Lecker continues: “None of these reforms were based on any evidence they would work. And, after two decades, the reform house of cards is crumbling… It turns out that those folks accused of using poverty as an excuse were right all along. Reforms that do not ignore the factors in students’ lives outside school are the ones that actually work… (W)hen schools can provide resources that respond holistically to student need, they can affect outcomes that matter for students’ lives—staying in school, learning what they need to in each grade, and graduating.  Looking beyond test scores enables schools to serve all children and helps children succeed.”

5 thoughts on “RAND Study Affirms the Importance of Ameliorating Family Poverty as a School Reform Strategy

  1. I find the RAND study both encouraging and disheartening. Encouraging because we now have data that indicate that the concept is replicable – i.e., not dependent solely on the heroic efforts of a charismatic leader and staff. I find it disheartening that we still need to measure success by the ill-defined term “outcomes” which continue to focus on quantitative measures which have been largely discredited. I would love to see qualitative measures employed — i.e., are the measures of stress, anxiety, depression among students revealing students who are engaged, happy to be there, feeling as if they matter/belong, exhibiting healthier social emotional dispositions, etc.?

    • Thanks for this. I was once privileged to visit the Children’s Aid Society PS 5 in NYC. It is one of their prime Community Schools to show off. This was long before DeBlasio.

      It has a medical clinic, a dental clinic, a mental health clinic; HeadStart, Early HeadStart right in the building; a huge community garden, a summer program , and a 21st Century Learning After School Program, and rooms where parents do job training.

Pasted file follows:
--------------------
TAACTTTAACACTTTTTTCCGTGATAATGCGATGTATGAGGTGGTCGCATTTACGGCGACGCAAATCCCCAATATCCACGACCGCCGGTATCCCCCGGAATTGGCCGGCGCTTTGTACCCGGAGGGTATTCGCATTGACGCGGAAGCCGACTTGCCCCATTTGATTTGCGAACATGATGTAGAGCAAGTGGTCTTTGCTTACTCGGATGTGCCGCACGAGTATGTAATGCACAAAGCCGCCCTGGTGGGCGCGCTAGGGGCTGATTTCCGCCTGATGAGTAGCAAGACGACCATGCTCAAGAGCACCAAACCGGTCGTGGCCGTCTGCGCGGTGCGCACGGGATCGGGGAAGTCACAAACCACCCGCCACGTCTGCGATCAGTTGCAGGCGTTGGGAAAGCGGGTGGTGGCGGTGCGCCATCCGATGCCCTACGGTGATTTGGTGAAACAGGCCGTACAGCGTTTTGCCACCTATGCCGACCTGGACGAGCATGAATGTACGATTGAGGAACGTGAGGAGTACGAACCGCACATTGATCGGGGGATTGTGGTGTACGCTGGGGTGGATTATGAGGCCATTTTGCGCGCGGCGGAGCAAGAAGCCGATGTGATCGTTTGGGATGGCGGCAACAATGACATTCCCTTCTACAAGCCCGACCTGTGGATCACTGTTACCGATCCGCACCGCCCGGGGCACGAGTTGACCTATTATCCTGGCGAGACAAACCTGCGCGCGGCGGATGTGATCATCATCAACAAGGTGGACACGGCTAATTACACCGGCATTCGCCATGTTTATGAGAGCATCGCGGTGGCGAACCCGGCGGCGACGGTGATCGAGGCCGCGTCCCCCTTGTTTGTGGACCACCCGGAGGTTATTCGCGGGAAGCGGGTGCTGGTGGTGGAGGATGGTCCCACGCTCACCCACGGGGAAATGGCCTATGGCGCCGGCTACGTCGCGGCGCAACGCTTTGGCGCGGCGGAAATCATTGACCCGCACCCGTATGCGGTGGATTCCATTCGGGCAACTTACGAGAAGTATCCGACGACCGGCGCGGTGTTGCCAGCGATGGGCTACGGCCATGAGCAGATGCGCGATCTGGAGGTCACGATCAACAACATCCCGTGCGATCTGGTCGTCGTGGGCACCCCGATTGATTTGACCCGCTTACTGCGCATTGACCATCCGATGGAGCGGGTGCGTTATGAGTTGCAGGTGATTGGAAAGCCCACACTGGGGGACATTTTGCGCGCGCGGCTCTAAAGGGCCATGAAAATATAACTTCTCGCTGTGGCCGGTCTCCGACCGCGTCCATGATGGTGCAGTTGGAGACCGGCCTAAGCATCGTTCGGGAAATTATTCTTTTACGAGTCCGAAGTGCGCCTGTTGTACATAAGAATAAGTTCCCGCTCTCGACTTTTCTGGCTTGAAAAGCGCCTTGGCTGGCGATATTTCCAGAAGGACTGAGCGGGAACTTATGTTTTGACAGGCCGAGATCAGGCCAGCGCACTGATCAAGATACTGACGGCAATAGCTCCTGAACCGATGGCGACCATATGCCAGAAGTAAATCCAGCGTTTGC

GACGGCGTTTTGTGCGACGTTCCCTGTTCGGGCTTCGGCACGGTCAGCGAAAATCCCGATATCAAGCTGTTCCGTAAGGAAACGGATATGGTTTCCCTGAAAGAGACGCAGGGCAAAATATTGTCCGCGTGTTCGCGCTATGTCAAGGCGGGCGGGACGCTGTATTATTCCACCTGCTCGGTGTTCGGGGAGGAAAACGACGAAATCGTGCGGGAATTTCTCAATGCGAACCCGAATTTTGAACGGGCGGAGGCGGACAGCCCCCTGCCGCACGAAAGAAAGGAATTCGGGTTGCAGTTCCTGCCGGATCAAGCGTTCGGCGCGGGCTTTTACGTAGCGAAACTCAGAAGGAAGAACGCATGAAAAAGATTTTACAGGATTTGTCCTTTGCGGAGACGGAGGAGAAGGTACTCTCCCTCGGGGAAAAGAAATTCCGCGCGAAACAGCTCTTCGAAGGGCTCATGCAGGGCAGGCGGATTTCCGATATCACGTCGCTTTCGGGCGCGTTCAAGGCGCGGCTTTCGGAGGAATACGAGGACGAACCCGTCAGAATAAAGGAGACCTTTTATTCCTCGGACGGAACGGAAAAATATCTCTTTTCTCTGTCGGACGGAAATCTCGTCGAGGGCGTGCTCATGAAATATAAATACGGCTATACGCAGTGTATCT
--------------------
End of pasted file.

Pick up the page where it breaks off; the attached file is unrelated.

The principal told us they could not document it, but that the presence of the mental health clinic had reduced their disciplinary problems. We all laughed at the need to document that with data. We sure believed her.

      I believe Marty Blank over many years was criticized for not having documented the value of Community Schools with data. And I know that the leader of the Children’s Aid Society at the time we toured said that data documentation was one of the things they had to do and because these days you have to have data.

      All I can tell you is that the school spoke for itself. There were lots of parents in the building; it was warm and family friendly. It was a fabulous place.

      Thanks for making this point so well in your comment.

      I think the bigger problem is that the model is not always well replicated. Here in Cleveland they call places Community Schools if they have a simple partnership with Big Brothers-Big Sisters, for example. There is not a director and a multi-pronged approach. And even in writing my piece I had to leave stuff out of the Laura Meckler quote, because she implied this was all about conneting with the community and that Community Schools don’t focus on academics. Strengthening academics is one of the pillars.

      Take care, and as always, thanks, Rich.

  2. Great article. We know what to do to help children in poverty, but lack the political will. It won’t happen if we keep the status quo in power at the November election….It’s a delight to see Diane Ravitch praise your wonderful essays on her Facebook page. Well deserved, Jan. Thanks so much for all your work on behalf of America’s children.

  3. Pingback: 2020 Medley #5: The Education of American Children Living in Poverty | Live Long and Prosper